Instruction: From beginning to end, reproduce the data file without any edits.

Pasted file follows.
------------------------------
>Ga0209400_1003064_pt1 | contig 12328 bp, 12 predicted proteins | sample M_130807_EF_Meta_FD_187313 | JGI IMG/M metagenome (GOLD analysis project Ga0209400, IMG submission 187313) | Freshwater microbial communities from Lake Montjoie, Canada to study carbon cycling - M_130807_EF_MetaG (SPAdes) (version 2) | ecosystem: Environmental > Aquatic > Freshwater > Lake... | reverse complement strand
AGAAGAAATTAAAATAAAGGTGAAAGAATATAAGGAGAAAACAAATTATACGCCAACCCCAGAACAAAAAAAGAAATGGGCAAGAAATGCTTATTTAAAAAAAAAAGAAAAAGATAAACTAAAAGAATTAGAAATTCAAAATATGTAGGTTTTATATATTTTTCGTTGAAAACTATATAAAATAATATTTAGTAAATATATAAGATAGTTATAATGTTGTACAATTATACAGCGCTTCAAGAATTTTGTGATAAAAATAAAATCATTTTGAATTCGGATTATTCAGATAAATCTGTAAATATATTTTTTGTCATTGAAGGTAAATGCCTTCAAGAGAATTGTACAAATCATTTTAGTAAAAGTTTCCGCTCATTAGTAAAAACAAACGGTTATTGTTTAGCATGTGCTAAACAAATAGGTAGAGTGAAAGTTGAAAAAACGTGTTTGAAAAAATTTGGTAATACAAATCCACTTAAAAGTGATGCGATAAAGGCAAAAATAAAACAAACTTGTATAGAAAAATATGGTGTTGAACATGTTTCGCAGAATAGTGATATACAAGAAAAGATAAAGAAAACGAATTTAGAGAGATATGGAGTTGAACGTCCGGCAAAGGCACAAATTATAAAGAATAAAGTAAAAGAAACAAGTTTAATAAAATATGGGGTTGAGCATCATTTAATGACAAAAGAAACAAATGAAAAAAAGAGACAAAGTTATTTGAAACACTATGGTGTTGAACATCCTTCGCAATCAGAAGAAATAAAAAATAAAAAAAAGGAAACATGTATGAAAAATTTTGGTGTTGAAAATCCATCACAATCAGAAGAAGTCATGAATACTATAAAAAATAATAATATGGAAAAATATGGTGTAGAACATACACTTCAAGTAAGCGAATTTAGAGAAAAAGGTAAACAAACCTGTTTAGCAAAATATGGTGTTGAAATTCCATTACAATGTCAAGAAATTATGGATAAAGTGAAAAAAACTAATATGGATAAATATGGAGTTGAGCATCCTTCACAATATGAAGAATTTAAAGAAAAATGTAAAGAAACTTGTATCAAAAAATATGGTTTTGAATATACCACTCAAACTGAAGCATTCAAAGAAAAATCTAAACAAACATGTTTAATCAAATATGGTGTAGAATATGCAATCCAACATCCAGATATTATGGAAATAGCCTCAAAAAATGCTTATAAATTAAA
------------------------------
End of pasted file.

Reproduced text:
>Ga0209400_1003064_pt1 | contig 12328 bp, 12 predicted proteins | sample M_130807_EF_Meta_FD_187313 | JGI IMG/M metagenome (GOLD analysis project Ga0209400, IMG submission 187313) | Freshwater microbial communities from Lake Montjoie, Canada to study carbon cycling - M_130807_EF_MetaG (SPAdes) (version 2) | ecosystem: Environmental > Aquatic > Freshwater > Lake... | reverse complement strand
AGAAGAAATTAAAATAAAGGTGAAAGAATATAAGGAGAAAACAAATTATACGCCAACCCCAGAACAAAAAAAGAAATGGGCAAGAAATGCTTATTTAAAAAAAAAAGAAAAAGATAAACTAAAAGAATTAGAAATTCAAAATATGTAGGTTTTATATATTTTTCGTTGAAAACTATATAAAATAATATTTAGTAAATATATAAGATAGTTATAATGTTGTACAATTATACAGCGCTTCAAGAATTTTGTGATAAAAATAAAATCATTTTGAATTCGGATTATTCAGATAAATCTGTAAATATATTTTTTGTCATTGAAGGTAAATGCCTTCAAGAGAATTGTACAAATCATTTTAGTAAAAGTTTCCGCTCATTAGTAAAAACAAACGGTTATTGTTTAGCATGTGCTAAACAAATAGGTAGAGTGAAAGTTGAAAAAACGTGTTTGAAAAAATTTGGTAATACAAATCCACTTAAAAGTGATGCGATAAAGGCAAAAATAAAACAAACTTGTATAGAAAAATATGGTGTTGAACATGTTTCGCAGAATAGTGATATACAAGAAAAGATAAAGAAAACGAATTTAGAGAGATATGGAGTTGAACGTCCGGCAAAGGCACAAATTATAAAGAATAAAGTAAAAGAAACAAGTTTAATAAAATATGGGGTTGAGCATCATTTAATGACAAAAGAAACAAATGAAAAAAAGAGACAAAGTTATTTGAAACACTATGGTGTTGAACATCCTTCGCAATCAGAAGAAATAAAAAATAAAAAAAAGGAAACATGTATGAAAAATTTTGGTGTTGAAAATCCATCACAATCAGAAGAAGTCATGAATACTATAAAAAATAATAATATGGAAAAATATGGTGTAGAACATACACTTCAAGTAAGCGAATTTAGAGAAAAAGGTAAACAAACCTGTTTAGCAAAATATGGTGTTGAAATTCCATTACAATGTCAAGAAATTATGGATAAAGTGAAAAAAACTAATATGGATAAATATGGAGTTGAGCATCCTTCACAATATGAAGAATTTAAAGAAAAATGTAAAGAAACTTGTATCAAAAAATATGGTTTTGAATATACCACTCAAACTGAAGCATTCAAAGAAAAATCTAAACAAACATGTTTAATCAAATATGGTGTAGAATATGCAATCCAACATCCAGATATTATGGAAATAGCCTCAAAAAATGCTTATAAATTAAA